CAN bus is a great way to connect several microcontrollers together as it can cope with large distances or noisy environments and it works very well. This is why the automotive industry made CAN bus a required standard for communication for all modern cars. As well as automotive applications the CAN bus can also be used for many other applications and is very simple to implement.
The basics of a CAN bus communication is that any node on the bus can both send and receive a packet. A single packet consists of an ID which is basically a number and an optional 0-8 data bytes. Extended CAN simply has more ID numbers available due to a larger message format.
The automotive trade has implemented lots of meanings for the ID numbers and used this to build up more advanced high level systems such as DeviceNet. If you are interacting with an existing system like a car then you will likely have to get hold of a breakdown of the manufacturer’s ID meanings which may be costly if the information is not readily available on the internet. This is generally why manufacturer specific automotive analyser tools are so expensive to buy.
The good news is that if you are developing you own system then you get to make your own ID based protocol which greatly simplifies things. For this blog I will demonstrate designing a system using CAN bus that should be a good base for developing your own systems.
Stage 1 System Design
For this blog I am going to design a relay control system that can be manually controlled from a fixed keypad on a wall and controlled via a device on the local network. The relays could be used for pretty much anything but I will use them to multiplex incoming video feeds from various wired CCTV cameras. Note that the video signal itself is not processed via the microcontrollers, merely switched by the relays.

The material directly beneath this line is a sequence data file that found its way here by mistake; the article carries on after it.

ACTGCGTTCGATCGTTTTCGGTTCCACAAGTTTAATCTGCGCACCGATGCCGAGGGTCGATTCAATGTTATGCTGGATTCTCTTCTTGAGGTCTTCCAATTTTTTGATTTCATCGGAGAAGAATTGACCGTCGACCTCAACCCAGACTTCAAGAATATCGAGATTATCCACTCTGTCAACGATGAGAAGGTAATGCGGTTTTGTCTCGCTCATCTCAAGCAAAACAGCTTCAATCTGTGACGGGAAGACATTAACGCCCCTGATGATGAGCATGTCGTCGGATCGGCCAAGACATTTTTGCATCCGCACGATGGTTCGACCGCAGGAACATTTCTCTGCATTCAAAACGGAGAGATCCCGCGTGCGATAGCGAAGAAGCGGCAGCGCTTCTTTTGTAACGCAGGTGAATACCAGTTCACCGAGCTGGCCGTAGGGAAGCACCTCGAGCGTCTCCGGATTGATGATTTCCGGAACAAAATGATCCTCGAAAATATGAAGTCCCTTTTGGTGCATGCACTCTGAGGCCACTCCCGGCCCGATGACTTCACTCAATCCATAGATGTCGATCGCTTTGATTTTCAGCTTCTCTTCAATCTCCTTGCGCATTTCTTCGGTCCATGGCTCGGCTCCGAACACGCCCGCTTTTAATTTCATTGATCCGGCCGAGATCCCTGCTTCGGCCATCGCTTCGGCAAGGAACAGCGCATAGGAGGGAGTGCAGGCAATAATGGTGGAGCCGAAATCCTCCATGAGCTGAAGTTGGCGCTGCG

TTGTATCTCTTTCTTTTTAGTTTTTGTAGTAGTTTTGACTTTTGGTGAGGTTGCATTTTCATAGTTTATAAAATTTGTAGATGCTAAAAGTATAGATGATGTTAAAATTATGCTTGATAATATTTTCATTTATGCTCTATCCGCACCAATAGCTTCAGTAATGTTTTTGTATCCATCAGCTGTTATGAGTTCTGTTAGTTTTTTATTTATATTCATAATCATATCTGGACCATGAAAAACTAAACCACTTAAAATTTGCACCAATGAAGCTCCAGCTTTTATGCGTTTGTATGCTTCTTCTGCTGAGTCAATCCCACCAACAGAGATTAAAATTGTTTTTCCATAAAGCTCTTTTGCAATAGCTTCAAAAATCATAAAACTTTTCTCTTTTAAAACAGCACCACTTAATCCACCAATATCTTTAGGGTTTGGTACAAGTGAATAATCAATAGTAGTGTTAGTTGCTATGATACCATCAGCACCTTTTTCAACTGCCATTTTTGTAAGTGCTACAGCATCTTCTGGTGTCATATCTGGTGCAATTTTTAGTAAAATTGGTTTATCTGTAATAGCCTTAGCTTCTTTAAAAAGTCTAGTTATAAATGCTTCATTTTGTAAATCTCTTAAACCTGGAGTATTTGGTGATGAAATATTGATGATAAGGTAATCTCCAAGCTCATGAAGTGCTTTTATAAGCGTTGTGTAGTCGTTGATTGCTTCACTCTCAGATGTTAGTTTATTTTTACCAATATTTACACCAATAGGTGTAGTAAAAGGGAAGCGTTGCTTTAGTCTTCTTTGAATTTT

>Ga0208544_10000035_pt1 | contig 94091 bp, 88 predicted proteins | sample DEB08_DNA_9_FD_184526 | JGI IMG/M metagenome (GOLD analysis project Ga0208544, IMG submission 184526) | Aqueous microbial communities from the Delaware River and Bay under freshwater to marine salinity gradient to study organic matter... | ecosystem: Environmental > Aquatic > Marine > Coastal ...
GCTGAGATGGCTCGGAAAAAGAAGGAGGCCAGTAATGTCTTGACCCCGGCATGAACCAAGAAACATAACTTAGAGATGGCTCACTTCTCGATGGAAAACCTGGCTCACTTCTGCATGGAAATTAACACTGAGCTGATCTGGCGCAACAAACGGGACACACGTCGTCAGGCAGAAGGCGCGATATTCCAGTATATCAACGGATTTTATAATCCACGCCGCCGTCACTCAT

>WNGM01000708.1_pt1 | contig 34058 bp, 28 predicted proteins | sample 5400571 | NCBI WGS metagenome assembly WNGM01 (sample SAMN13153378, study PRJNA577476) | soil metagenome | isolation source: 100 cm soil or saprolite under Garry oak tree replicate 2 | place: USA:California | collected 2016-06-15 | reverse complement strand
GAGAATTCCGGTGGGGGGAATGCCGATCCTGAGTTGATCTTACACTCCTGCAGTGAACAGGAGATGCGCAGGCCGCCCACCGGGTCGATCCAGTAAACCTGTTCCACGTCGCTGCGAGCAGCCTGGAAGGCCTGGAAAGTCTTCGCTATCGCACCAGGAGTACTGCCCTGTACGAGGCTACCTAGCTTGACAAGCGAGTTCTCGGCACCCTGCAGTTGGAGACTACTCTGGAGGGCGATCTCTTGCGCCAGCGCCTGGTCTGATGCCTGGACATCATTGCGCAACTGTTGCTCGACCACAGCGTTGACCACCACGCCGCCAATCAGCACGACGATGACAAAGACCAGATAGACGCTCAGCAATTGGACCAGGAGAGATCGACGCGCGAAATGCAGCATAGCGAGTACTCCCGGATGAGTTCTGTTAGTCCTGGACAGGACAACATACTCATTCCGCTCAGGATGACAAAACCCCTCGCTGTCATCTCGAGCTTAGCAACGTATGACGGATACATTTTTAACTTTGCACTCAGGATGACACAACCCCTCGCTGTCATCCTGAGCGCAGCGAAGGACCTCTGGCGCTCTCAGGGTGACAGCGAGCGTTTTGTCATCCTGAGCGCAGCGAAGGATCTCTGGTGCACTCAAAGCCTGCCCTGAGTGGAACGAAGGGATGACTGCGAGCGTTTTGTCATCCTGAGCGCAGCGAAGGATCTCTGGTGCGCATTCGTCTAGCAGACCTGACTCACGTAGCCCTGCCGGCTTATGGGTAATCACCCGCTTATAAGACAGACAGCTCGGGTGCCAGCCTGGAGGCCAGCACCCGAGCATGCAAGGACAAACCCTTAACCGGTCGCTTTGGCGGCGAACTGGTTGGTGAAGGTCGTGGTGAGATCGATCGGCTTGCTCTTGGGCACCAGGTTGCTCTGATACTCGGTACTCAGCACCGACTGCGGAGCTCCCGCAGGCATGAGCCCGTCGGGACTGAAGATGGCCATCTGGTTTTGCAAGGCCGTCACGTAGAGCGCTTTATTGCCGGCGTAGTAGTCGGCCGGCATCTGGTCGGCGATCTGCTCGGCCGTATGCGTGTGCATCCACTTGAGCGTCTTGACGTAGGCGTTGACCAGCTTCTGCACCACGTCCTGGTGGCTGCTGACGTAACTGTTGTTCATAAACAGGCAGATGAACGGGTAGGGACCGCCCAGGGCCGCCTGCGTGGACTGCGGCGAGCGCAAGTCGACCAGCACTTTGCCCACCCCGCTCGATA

My system will consist of three nodes:
A – Keypad Node – Monitors the keypad and transmits when a key is pressed
B – Relay Node – Listens for incoming messages and switches the relays on and off
C – Monitor Node – Bridges the CAN bus signals to a PC via USB connection
For nodes A and B I will use an EB006 with a PIC16F1937 device and EB018 boards to do the CAN bus communications.
For node C as we also need USB communications I will use the MIAC as this has both USB and CAN built in.
Flowcode will be used to decode the signals and provide a web page based interface to the local network.
Here is a conceptual block diagram of the setup.
The input video signals from the 4 cameras are wired into the N/O terminals of the relays board and the output video signal is wired to all four relays COMM terminal. This way when a relay is active it will pass it’s input signal onto the output connection. Note we must be careful to only have one relay activated at a time or we will be essentially shorting two or more signals together.
Stage 2 Simulation
The first thing we need to do is create a simple system we can simulate to gain familiarity with the system. I only create programs for nodes A and B at the moment.
The node A program is a tight loop that checks the keypad and sends out signals as we need them.
Key 1 has been pressed – ID = 1, No data
Key 2 has been pressed – ID = 2, No data
Key 3 has been pressed – ID = 3, No data
Key 4 has been pressed – ID = 4, No data
Key 5 has been pressed – ID = 5, Data 0 = 5 seconds
Key 6 has been pressed – ID = 5, Data 0 = 10 seconds
Key 7 has been pressed – ID = 5, Data 0 = 15 seconds
The node B program is also a tight loop which checks for incoming CAN data and switches the various relays on and off using various IDs.
ID 1 = Camera 1 Active
ID 2 = Camera 2 Active
ID 3 = Camera 3 Active
ID 4 = Camera 4 Active